The Falcon And The Winter Soldier Episode 2 – The Star-Spangled Man Review
THE STAR-SPANGLED MAN sees us hopefully complete the series’ setup act as we get to know a little bit more about our new Captain America, a little bit more about the Flag-Smashers and a whole lot more about the Super Soldier Serum programme. Our two leads finally unite, brought together to bitch at each other about the fate of Cap’s shield and find themselves caught between the surprising strength of the Flag Smashers and the newly minted long arm of the US Government, Captain America – James Walker.
Once again, THE STAR-SPANGLED MAN conforms to the apparent series template for THE FALCON AND THE WINTER SOLDIER which is a one-and-done approach to action sequences. This time, the set-piece sits in the centre of an episode as Sam and Bucky track the Flag Smashers to their latest raid only to find themselves overwhelmed and outgunned, even with the assistance of Captain America. The rest of the episode is taken up with a mix of introspective character moments and more revelations of the increasingly dark history of America’s Super Soldier programme.
Walker’s origins as a naturally gifted soldier with “off the charts” speed, endurance and intelligence who feels the pressure of living up to Steve Rogers’ legacy feels like it might be setting him up to make some unwise choices in the future but there’s the nagging problem that Marvel and the MCU have returned to the Corrupt Government storytelling well so often that there’s almost an expectation that we’re headed that way with Captain Fauxmerica too, especially as we get some hints of the chequered history of the role of Captain America.
The introduction of Isaiah Bradley (an intensely emotional turn by Carl Lumbly) opens the door to explore a theme that THE FALCON AND THE WINTER SOLDIER seems increasingly keen to tackle: the historic and contemporary systematic racism inherent in American society. The problem seems to be that, at least for these first two episodes, it feels like the series is biting off more than it can possibly chew to a satisfactorily digestible state. THE STAR-SPANGLED MAN has some problems with pacing and seems to struggle to reconcile the ongoing super soldier storyline, Sam and Bucky’s jocular bickering and the heavier themes it seems to want to explore.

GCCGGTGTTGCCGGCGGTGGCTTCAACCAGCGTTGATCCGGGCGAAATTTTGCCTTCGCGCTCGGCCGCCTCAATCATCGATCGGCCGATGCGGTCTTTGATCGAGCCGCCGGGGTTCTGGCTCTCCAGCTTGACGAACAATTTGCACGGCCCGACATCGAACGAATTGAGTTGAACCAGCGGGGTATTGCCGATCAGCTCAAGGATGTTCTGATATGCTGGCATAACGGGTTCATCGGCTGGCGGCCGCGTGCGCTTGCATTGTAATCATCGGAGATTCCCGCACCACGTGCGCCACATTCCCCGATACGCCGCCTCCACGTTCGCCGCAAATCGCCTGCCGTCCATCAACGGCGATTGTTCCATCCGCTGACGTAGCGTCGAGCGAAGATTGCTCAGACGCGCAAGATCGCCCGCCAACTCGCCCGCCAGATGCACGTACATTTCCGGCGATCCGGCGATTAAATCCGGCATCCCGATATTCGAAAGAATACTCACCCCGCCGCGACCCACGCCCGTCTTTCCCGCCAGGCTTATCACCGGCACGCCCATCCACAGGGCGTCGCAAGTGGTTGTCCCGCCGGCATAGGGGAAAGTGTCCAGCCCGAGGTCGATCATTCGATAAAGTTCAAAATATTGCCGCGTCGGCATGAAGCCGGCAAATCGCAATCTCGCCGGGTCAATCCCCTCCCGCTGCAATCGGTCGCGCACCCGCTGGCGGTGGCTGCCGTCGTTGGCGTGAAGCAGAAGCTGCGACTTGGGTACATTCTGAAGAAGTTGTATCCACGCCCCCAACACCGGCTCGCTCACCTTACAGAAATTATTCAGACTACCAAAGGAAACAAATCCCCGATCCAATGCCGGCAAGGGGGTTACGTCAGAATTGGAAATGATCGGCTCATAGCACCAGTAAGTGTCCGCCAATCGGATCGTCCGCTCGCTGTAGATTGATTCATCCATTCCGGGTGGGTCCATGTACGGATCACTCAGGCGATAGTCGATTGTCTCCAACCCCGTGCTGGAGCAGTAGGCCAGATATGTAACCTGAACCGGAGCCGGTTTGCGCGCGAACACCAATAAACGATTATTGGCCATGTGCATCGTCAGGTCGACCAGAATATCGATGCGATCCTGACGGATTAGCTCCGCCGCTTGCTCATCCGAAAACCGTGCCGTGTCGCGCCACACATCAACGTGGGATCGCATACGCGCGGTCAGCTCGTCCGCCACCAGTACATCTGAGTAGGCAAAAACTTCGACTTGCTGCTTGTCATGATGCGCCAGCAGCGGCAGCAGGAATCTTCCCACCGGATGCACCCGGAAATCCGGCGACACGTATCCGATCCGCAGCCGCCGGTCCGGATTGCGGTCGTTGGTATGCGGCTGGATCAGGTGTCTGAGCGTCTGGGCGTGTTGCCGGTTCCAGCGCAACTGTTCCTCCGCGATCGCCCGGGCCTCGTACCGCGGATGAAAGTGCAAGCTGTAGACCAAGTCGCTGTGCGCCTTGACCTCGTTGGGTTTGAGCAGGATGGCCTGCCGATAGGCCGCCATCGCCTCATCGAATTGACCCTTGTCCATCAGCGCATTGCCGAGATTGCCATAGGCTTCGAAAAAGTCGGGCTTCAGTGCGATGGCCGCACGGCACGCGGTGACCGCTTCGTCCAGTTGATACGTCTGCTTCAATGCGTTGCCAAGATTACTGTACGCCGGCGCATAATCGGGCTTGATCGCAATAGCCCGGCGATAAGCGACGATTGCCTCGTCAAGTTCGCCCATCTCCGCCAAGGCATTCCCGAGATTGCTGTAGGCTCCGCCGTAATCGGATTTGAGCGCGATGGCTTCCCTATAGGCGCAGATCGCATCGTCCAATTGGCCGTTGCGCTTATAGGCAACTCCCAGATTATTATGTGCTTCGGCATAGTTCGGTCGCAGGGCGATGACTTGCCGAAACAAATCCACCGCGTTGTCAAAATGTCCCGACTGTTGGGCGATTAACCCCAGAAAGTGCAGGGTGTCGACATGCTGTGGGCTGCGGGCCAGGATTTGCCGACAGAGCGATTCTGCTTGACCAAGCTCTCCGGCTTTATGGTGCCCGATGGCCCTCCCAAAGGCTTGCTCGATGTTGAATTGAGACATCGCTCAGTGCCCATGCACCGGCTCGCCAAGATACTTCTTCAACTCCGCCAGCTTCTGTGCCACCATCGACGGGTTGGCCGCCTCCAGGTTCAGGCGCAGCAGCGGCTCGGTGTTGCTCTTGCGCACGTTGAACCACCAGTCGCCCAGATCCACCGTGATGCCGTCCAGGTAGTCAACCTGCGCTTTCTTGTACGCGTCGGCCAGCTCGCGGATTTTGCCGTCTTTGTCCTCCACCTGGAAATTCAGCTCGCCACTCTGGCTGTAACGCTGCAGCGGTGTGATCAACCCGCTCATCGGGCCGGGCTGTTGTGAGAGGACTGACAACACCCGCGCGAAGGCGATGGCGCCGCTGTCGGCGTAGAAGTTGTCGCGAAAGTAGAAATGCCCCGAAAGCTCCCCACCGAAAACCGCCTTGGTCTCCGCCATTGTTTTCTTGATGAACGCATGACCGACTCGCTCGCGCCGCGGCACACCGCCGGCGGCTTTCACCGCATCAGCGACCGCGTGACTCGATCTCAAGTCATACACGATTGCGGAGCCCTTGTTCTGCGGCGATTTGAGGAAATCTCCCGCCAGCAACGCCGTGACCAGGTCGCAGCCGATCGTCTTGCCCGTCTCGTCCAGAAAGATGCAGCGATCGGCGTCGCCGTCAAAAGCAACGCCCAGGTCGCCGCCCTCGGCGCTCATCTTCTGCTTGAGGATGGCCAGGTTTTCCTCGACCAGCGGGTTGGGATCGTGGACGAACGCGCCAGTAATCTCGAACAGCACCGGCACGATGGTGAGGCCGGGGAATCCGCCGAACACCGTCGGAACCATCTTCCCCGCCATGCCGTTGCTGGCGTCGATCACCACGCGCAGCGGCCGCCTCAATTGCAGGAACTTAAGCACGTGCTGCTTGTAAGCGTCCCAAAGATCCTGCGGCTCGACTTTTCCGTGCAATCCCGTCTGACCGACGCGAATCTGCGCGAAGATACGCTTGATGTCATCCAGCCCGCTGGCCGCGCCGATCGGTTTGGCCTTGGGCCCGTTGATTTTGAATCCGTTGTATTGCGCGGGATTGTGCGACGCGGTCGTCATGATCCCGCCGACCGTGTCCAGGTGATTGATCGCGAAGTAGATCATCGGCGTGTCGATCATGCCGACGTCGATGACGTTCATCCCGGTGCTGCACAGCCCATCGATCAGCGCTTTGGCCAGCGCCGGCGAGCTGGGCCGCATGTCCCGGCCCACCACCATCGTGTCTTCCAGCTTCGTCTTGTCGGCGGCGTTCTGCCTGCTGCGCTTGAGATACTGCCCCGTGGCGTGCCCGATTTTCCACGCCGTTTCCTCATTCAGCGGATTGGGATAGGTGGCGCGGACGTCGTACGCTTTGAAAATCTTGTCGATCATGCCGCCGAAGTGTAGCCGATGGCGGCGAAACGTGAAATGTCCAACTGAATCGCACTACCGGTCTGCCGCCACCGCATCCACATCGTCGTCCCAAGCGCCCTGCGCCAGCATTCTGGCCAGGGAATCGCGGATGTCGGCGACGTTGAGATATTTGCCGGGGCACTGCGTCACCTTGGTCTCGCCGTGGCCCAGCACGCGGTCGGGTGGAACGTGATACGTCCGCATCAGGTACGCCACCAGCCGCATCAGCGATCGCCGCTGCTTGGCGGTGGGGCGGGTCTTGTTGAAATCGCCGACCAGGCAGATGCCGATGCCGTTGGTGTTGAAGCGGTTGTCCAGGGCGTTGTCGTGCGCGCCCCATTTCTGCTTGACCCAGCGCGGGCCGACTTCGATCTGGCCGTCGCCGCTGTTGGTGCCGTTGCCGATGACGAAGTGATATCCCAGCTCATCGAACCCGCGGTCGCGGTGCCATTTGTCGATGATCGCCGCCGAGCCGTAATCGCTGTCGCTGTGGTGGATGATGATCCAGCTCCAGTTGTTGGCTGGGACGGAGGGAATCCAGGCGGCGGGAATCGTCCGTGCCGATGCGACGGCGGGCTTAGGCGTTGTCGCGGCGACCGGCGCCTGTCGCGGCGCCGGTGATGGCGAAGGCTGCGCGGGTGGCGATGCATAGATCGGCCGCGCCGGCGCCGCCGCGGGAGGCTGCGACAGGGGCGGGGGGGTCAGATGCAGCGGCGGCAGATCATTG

There’s yet to be a sense that the series will be able to juggle everything it’s picking up, let alone make it pay off. Will we ever see or hear of Sam’s family’s financial problems again? I’m more confident that we’ll see more of Isaiah Bradley (and especially his grandson Eli, played by Elijah Richardson) than Sam’s sister and even Bucky’s ongoing therapy is put on the back burner after investing considerable time in the first episode. Nothing in THE STAR-SPANGLED MAN helps the series feel coherent yet and while each of the ingredients is appealing in itself, they’re not (yet) mixing well.
If anything in the MCU has suffered from the COVID-enforced schedule shuffling, it may indeed be THE FALCON AND THE WINTER SOLDIER which was, once upon a time, meant to inaugurate the Disney+ MCU offshoot. After the bizarre and bravura out-of-the-tesseract structural storytelling of WANDAVISION, this slightly more grounded super soldier saga feels a little, well, formulaic. Not that that makes it bad, necessarily, but it feels a lot like more of what we’ve seen and liked before. In hewing so closely to CAPTAIN AMERICA: THE WINTER SOLDIER, the series doesn’t feel like it’s carving out an identity for itself and the six-episode series feels more and more like we’re watching a slow-paced simple three-act structure, with two episodes per act.
If the structure holds true, we can expect the next two episodes to bring us the big confrontations, including a ‘big twist’ at the end of episode three and a point of crisis/ all is lost moment at the end of episode four followed by an action-packed climax, wrap-up and conclusion. I hope I’m wrong, and while I’m perfectly content to be whelmed by the series, I do wonder if it’s going to be the first victim of the MCU’s own success where really good doesn’t feel quite good enough?